The “i” Prefix Might Need To Bow Out, Suggests the Man Who Named iPhone

The “i” Prefix Might Need To Bow Out, Suggests the Man Who Named iPhone

As much as Apple is known for its bitten Apple logo, it is known for the “i” prefix before most of its successful product names. It is as if the “i” prefix is the ultimate mantra for everything Apple successful, and iPads, iPhones, and iMac are proven testimonials to this statement. The “i” prefix became an Apple thing as seen with services such as iCloud, iMusic, and more.

However, Ken Segall—the ad agency creative director—whom Steve Jobs had hired to work on NeXT, and later on Apple, suggests otherwise. According to Segall, the iPhones should be rebranded. Segall had spent 12 years of his career branding for Apple. 

“The ‘i’ needs to go,” he says. “It’s now meaningless. Sure, [Jobs] built [Apple] around it, but remember, the ‘i’ has always been a sub-brand. There might be marketing experts who say Apple would be crazy to drop the prefix—it’s still in front of some of the greatest brands ever—but it can’t be protected, and for too long there have been companies with ‘i’ internet-connected things, and that’s an issue for Apple, known for innovation.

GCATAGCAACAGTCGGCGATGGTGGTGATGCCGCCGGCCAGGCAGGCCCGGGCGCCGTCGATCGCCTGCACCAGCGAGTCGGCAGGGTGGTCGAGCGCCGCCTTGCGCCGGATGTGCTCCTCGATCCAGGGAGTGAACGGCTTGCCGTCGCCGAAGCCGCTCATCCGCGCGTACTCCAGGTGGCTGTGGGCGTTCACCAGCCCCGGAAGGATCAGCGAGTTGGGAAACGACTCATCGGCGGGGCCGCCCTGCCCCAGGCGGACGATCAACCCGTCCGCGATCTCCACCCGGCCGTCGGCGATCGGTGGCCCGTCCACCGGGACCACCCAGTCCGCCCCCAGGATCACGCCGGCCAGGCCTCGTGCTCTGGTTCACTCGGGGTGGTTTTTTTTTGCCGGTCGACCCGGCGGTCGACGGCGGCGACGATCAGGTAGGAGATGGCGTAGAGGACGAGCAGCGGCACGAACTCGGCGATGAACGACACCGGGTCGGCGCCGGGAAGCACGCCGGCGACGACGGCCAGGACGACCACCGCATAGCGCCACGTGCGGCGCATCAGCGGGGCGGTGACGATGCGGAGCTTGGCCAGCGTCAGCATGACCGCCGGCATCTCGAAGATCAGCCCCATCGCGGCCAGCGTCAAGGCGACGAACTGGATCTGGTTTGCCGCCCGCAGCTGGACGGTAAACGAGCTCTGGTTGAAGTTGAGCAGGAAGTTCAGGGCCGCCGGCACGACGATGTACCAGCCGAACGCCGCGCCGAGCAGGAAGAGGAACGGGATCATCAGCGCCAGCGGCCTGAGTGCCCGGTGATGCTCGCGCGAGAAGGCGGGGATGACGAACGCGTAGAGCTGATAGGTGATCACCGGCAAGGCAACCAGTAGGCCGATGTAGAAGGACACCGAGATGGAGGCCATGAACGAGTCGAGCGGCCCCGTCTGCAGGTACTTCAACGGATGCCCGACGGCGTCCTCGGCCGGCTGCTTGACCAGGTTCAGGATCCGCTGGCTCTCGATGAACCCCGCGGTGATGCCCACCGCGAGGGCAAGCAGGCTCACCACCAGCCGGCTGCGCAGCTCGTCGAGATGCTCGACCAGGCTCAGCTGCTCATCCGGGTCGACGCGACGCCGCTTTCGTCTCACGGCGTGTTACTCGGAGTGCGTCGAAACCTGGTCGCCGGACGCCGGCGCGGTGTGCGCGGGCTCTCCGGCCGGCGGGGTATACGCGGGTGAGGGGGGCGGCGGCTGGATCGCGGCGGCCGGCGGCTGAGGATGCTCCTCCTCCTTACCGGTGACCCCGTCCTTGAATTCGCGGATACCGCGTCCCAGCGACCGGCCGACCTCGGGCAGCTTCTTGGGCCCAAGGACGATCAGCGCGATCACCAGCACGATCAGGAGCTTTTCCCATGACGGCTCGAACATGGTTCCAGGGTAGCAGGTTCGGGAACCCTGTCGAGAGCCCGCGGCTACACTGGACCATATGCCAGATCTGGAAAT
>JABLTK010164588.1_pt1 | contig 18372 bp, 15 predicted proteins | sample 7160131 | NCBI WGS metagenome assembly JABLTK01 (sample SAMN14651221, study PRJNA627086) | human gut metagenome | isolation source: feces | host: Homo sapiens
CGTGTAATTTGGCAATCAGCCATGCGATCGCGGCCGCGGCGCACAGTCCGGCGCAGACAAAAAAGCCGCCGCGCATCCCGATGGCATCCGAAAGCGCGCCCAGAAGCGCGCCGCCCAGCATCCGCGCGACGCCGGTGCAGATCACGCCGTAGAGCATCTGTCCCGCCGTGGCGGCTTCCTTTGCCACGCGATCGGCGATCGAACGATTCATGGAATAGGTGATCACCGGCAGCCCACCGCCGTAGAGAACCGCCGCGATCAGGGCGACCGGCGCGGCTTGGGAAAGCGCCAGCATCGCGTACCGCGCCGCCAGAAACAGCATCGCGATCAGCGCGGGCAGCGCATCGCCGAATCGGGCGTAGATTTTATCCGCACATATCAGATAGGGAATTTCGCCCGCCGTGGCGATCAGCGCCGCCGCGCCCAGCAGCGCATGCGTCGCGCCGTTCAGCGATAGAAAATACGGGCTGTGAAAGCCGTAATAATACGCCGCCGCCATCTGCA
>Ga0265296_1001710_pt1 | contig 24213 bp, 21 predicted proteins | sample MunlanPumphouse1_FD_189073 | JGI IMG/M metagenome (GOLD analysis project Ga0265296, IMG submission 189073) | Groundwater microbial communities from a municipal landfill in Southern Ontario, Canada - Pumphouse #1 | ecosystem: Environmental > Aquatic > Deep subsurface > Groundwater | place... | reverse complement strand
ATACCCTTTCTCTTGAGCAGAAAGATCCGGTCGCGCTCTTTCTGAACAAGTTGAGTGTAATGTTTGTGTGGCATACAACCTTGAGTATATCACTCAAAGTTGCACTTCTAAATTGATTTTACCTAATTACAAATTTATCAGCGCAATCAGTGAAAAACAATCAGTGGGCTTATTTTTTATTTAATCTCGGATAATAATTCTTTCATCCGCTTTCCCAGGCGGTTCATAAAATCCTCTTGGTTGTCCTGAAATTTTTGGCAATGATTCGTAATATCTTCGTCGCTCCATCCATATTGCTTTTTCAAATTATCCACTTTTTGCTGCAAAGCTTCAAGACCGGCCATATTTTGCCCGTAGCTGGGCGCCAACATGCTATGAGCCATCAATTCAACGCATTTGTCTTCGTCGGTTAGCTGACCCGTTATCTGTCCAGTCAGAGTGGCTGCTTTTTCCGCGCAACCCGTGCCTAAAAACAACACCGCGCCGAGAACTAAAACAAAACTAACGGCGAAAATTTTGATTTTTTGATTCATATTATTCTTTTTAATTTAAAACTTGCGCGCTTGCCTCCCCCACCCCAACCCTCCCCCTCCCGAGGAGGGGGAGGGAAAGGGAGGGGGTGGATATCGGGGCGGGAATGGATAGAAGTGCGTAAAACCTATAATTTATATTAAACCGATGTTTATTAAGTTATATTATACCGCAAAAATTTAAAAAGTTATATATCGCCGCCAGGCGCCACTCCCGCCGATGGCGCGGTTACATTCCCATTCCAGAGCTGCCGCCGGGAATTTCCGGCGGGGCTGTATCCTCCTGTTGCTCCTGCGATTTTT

The original report from WIRED notes.

So, What’s Next?

The original report cites Ashwinn Krishnaswamy, a partner at a New York-based agency, who suggests that no matter what Apple calls its smartphones, people are still going to buy them emphasizing Apple’s brand value. “If [Apple] said there will be no more iPhones—here’s the Apple Phone—we’ll start calling it the Apple Phone.” 

Over the years, several marketing geniuses have shaped Apple into what it has become today. They play a major role in knowing what Apple’s true potential is. The report quotes several of them coming to the same conclusion that even if Apple someday chooses to kill the “i” it wouldn’t have a declining demand effect, instead people would call the products as Cupertino wants people to. 

Some recent launches including Apple Vision Pro, Apple Watch, or let’s take, for example, MacBooks don’t unnecessarily add the “i” for the sake of it. And people call the products as they are named. In fact, most wouldn’t even notice what Apple is onto. Such is the influence, such is the presentation.

The bottom line is I won’t be surprised if Apple someday finally sets the “i” prefix to final bows from iPhones, but personally, I don’t know if I could ever call it an Apple Phone. It mightn’t be the case with Apple, but rebranding is a risky spell. Sometimes, it brings the best out of a product; at times, you get an X out of lovely Twitter.

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